By Kaitlin Steinberg
By Minh T Truong
By Molly Dunn
By Brooke Viggiano
By Kaitlin Steinberg
By Molly Dunn
By Molly Dunn
By Eating Our Words
The battlefield of the volatile, ego-ridden restaurant world is littered with sundered partnerships. Add to the casualty list the short-lived collaboration between Bruce Molzan (whose Ruggles Grill was recently rated by the people's-choice Zagat Guide as Houston's most popular restaurant) and Tom Dietrich (whose three Auntie Pasto's Italian spots were, by his reckoning, not popular enough).
The two tennis buddies cut a deal for Molzan to transmute Auntie Pasto's garden-variety image into something more distinctive in exchange for company stock. So late last fall, amid bullish talk of expanding the mini-chain regionally and even nationally, a Molzanized Auntie Pasto's dawned around the corner from Miyako on Kirby near the Southwest Freeway.
The menu was full of Ruggles-esque flourishes: the lush, towering salads; the Southwesternized pastas and grills; the rococo dessert tray; the signature ingredients, from wild mushrooms and caramelized onions to grilled chicken with everything. The austere exposed-brick interior was warmed with color and punky Ruggles-style graphics and faux-aged-stucco. The kitchen staff was retrained. The wait staff was made over, too, in modern-brasserie style, with long, white half-aprons cinched around their blue button-down shirts.
Suddenly Auntie Pasto's was a vastly more interesting place to dine -- a veritable Ruggles Jr., minus the Ruggles hassle of perpetual lines and weekend crowds only slightly smaller than the turnout for a Rockets' playoff game.
Today, you can walk into the Kirby Auntie Pasto's and acquire, with minimal fuss, a splendid salad of warmed goat cheese and trendy field greens, the cheese swathed in a rich pecan crust, the lettuces blessed with an irresistible, faintly sweet-sour dressing, the whole coaxed into a vertical pile with crisp, delicate matchsticks of green apple standing in sheaves. On a Saturday night, after a very modest wait, you can sit down to one of the creamy, updated-comfort-food pastas that are a Molzan signature, or to one of the better grilled chicken plates in town. (The secret: gentle double-blanched cloves of garlic and a subtle, seductive butter sauce infused with grappa, the Italian cognac.)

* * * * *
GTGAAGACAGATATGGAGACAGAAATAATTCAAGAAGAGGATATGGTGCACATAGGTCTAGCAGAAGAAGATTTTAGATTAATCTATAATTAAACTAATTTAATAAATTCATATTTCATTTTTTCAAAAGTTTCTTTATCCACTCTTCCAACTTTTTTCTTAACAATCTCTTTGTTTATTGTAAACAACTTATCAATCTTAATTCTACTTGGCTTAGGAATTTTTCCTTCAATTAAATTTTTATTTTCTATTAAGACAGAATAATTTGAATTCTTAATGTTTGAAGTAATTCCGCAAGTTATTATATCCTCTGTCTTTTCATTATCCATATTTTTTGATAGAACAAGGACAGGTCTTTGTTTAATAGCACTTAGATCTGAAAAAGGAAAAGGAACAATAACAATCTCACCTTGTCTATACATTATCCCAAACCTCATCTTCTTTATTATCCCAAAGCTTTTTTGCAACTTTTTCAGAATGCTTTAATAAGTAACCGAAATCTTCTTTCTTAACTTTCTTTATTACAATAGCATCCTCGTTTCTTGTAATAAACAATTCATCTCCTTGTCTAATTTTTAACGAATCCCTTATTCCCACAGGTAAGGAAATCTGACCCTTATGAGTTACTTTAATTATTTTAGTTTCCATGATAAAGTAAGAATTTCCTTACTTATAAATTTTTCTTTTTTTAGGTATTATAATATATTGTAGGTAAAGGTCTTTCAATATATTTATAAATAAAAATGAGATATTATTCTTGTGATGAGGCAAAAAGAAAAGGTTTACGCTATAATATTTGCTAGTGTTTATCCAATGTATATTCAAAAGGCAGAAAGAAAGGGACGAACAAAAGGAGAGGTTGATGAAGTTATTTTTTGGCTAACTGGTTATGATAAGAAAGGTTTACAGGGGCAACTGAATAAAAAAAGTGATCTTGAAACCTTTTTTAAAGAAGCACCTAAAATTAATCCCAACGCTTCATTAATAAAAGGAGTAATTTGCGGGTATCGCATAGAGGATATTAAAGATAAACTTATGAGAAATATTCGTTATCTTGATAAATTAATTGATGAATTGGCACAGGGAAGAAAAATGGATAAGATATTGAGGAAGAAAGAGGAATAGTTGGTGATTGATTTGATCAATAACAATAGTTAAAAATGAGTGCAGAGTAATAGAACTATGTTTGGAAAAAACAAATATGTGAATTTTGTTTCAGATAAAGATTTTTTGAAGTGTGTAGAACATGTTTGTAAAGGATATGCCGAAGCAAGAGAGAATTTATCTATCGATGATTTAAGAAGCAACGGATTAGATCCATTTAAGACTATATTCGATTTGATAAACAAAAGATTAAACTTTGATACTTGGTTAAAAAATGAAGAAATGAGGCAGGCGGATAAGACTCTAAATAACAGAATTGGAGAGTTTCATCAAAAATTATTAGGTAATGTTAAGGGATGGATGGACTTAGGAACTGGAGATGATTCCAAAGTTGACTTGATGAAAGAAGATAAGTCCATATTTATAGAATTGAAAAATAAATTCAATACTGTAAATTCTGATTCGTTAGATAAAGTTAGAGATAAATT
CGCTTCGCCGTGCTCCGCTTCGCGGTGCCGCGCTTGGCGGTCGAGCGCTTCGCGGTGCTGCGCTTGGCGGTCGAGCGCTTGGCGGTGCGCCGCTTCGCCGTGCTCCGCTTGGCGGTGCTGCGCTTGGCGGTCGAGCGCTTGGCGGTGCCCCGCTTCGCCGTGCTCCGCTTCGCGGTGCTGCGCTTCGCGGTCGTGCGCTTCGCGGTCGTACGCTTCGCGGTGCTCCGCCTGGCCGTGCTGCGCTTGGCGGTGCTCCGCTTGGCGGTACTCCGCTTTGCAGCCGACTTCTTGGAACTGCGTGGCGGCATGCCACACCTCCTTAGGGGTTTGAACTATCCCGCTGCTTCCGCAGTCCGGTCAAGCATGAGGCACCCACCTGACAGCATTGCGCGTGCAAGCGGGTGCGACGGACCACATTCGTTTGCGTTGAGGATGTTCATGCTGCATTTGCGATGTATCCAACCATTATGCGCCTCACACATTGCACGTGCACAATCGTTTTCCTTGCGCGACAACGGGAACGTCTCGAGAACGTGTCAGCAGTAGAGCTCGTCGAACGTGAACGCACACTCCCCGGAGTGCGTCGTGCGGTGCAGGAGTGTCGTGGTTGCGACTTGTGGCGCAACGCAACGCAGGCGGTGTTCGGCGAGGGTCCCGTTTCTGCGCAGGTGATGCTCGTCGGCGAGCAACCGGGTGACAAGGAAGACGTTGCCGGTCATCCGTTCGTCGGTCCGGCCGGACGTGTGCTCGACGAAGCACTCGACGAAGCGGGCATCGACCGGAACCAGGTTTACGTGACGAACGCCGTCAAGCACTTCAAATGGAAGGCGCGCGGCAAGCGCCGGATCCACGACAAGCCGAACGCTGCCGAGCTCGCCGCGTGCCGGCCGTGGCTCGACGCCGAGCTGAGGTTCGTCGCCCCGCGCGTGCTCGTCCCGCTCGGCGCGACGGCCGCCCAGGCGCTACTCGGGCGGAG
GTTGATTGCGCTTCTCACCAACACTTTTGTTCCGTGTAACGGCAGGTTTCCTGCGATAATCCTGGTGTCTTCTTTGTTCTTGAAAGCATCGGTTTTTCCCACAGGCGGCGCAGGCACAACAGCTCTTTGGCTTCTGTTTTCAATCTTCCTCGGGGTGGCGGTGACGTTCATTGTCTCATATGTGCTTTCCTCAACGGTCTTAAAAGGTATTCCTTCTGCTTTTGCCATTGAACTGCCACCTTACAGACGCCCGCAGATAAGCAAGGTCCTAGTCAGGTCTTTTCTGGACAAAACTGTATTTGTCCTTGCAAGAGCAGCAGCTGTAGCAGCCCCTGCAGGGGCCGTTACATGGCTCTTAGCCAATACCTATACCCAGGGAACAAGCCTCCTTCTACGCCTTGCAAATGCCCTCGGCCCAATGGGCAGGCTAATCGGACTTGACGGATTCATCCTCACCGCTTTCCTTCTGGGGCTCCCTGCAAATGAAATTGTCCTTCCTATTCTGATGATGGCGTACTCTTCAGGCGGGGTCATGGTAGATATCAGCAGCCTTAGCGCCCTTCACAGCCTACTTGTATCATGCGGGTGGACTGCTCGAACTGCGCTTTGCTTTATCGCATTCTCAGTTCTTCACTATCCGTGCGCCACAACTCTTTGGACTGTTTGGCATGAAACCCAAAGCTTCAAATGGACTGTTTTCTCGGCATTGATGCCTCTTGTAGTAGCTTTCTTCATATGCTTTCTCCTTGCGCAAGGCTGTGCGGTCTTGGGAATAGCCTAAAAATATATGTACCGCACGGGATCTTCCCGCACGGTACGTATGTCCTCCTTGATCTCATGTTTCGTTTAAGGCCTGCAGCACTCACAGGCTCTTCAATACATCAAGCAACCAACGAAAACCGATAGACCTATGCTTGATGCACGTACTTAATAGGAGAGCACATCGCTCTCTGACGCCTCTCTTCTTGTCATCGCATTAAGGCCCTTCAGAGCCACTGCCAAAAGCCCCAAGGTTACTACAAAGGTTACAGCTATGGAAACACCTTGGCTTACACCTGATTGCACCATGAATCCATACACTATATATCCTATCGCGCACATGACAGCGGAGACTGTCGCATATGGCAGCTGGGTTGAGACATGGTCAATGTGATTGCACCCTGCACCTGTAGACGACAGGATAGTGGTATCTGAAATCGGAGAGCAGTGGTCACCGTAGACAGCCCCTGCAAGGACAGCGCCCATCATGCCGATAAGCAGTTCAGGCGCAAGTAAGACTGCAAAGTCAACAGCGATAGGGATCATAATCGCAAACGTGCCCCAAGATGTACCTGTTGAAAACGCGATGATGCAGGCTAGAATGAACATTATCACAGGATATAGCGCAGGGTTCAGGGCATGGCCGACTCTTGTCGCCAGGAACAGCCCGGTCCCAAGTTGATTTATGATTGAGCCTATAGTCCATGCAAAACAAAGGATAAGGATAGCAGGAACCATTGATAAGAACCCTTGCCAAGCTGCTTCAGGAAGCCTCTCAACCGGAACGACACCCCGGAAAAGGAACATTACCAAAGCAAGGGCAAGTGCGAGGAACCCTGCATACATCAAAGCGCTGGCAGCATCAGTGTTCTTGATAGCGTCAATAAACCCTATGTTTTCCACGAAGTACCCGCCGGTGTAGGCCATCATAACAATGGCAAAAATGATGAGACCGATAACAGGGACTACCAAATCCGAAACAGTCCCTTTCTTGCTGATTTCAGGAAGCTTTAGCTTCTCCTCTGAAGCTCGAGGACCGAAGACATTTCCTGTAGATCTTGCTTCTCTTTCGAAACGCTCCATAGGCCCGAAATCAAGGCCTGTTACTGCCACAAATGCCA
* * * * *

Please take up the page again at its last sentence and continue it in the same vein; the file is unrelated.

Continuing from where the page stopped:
But these days there is no more excited staff buzz about Molzan's participation; he has become the culinary equivalent of the ghost in the machine. "He's a silent partner," says a waiter hastily when Molzan's name is broached. Neither Dietrich nor Molzan talks comfortably about the chef's abrupt transition from active to passive partner; their vague explanations about what went wrong are filled with awkward silences and the echo of things left unsaid.
Dietrich prefers to paint the split as a consultancy that reached its natural end. "Part of it is that Bruce has a whole lot going on outside," offers Dietrich. "I definitely want to give him credit as a collaborator and as the driving force behind getting the menu going." Was there a clash? Dietrich laughs. And pauses. And says, "It would be difficult for me at this point to revisit issues that Bruce and I have resolved."
Molzan still holds his Auntie Pasto's stock and speaks diplomatically of the brief association. ("If it does well, I'll participate in the profits," he points out sensibly.) "We're all friends," he insists. Yes, he saw the deal as a possible vehicle for the national-level expansion that he -- along with half the high-profile restaurateurs in town -- covets. But no, "this one just didn't work out for me." As to why, he'll only hint. "Any deal I do in the future I'm going to have control of," he says pointedly. "So that if there's something I think needs taking care of, then I'll make the decisions."
It doesn't take a genius to see the potential for conflict when a successful chef-owner makes the leap into chaindom. "At Ruggles, I can oversee everything," says Molzan. "It drives me crazy when things are not perfect." He's not always the easiest guy to work with, Molzan admits. "I'm very demanding," he says. "I tell it the way it is, and sometimes people get upset."
Auntie Pasto's, as it happens, is not perfect. But it is a far better restaurant than it was; Molzan's ghost is a benevolent one. Perhaps this shade would clank its chains upon sampling a house salad in which the life has gone out of the lettuces, or a mountainous Caesar in similarly limp condition and a dressing that lacks conviction. Perhaps it would moan ominously over a loaf that is a poor excuse for bread in a town where the baker's art is at an all-time high, or at the bland taste of watery winter tomatoes on an otherwise pleasant slab of herby gorgonzola bread.
But it doubtless would recognize the classy shrimp quesadilla with wild mushrooms and mellow fontina cheese as its very own progeny, right down to the sprightly, finely minced pico de gallo alongside. And while the pasta inventory has undergone tinkering by chef Craig Thome (recruited by Dietrich from the University Club), many dishes remain utterly Molzanian in spirit. Take the black bean pasta with grilled chicken: lavished with salty goat cheese and punctuated with apple-smoked bacon, it has the rich, soothing quality of sophisticated nursery food.
Even richer is a bowl of cheese ravioli in a robust, buttery tomato cream that is heady with garlic and alive with curled crawfish tails. Wildly excessive? Well, yes; but split among two or three salad-eating diners, it has charm.